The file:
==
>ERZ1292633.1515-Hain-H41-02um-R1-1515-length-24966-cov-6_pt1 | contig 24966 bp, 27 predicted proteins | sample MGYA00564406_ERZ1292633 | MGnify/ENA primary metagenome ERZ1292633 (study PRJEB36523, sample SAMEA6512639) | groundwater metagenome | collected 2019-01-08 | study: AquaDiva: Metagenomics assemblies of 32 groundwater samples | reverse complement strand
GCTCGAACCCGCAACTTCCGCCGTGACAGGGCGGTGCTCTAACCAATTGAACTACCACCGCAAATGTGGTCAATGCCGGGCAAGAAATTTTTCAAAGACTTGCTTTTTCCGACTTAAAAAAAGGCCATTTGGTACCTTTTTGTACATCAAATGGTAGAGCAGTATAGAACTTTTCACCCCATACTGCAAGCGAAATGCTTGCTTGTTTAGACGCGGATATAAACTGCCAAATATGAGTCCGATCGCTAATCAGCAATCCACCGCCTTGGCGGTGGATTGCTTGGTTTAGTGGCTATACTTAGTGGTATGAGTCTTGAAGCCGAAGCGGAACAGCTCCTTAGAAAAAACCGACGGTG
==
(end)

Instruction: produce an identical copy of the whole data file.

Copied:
>ERZ1292633.1515-Hain-H41-02um-R1-1515-length-24966-cov-6_pt1 | contig 24966 bp, 27 predicted proteins | sample MGYA00564406_ERZ1292633 | MGnify/ENA primary metagenome ERZ1292633 (study PRJEB36523, sample SAMEA6512639) | groundwater metagenome | collected 2019-01-08 | study: AquaDiva: Metagenomics assemblies of 32 groundwater samples | reverse complement strand
GCTCGAACCCGCAACTTCCGCCGTGACAGGGCGGTGCTCTAACCAATTGAACTACCACCGCAAATGTGGTCAATGCCGGGCAAGAAATTTTTCAAAGACTTGCTTTTTCCGACTTAAAAAAAGGCCATTTGGTACCTTTTTGTACATCAAATGGTAGAGCAGTATAGAACTTTTCACCCCATACTGCAAGCGAAATGCTTGCTTGTTTAGACGCGGATATAAACTGCCAAATATGAGTCCGATCGCTAATCAGCAATCCACCGCCTTGGCGGTGGATTGCTTGGTTTAGTGGCTATACTTAGTGGTATGAGTCTTGAAGCCGAAGCGGAACAGCTCCTTAGAAAAAACCGACGGTG